Tennesee bans posting of offensive images online, a move towards tightening internet behavior, which controversially makes everyone in the giant internet space a potential victim.
The law defines it a crime to post images that is likely to frighten, intimidate or cause emotional distress to someone who sees it.
Violation could cost upto spending a year in jail or a fine of $2,500.
Critics have called the law unconstitutional and vague as the “emotionally distressed” individual may not be the intended recipient of the image posted.
The law seems to be an update on the already existing law in Tennesse which condemns people from making phone calls or sending emails meant to offend people.
The new law fails to understand the vastness of the cyberspace and how broad the legislation is. Unlike emails or phone calls, images posted online will not just be viewable to a particular individual. So how would the initiator reasonably know that the image wouldn't cause emotional distress to anyone who uses the internet?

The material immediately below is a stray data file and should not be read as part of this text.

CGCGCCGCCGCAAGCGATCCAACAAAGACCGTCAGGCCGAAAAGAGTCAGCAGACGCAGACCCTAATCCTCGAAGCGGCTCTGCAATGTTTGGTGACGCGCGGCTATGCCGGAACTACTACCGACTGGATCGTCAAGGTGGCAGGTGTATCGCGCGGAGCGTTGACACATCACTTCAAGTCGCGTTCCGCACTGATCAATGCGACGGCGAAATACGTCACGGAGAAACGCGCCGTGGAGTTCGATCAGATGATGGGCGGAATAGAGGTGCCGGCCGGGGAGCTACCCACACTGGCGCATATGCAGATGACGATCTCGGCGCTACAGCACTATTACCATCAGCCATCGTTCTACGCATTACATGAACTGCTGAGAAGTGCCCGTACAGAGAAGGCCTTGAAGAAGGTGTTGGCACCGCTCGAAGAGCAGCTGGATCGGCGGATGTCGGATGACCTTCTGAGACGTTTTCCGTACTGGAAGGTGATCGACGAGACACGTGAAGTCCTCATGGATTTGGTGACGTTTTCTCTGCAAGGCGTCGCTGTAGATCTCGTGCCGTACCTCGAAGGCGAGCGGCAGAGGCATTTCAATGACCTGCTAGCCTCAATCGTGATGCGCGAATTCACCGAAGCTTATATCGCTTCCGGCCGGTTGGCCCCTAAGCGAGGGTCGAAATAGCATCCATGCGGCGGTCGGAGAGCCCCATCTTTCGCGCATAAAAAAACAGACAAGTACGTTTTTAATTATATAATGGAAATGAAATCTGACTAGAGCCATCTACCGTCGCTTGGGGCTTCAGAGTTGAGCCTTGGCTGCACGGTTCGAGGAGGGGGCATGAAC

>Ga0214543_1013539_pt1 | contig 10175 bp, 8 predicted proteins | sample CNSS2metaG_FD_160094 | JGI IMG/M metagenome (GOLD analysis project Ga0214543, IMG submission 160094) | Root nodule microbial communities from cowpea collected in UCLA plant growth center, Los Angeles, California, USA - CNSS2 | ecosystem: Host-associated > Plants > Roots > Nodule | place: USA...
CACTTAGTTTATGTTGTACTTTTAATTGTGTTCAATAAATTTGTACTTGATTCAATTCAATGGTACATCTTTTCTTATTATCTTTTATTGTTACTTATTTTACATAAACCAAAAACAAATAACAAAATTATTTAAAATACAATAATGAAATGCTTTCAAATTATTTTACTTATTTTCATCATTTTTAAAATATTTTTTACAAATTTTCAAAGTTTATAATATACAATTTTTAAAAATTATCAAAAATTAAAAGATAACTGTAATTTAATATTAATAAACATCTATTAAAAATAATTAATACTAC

Eugene Volokh, Professor of Law at UCLA School of Law, points out that a wide variety of images, pictures of Mohammed, or blasphemous jokes about Jesus Christ, or harsh cartoon insults of some political group, could “cause emotional distress to a similarly situated person of reasonable sensibilities,” triggering a liability to censor images online in a controversial move tightening the governmental screws on Internet behavior.
It would also apply to the media wherein a newspaper or TV station posts embarrassing pictures or blasphemous images on its site, it would be violating the law.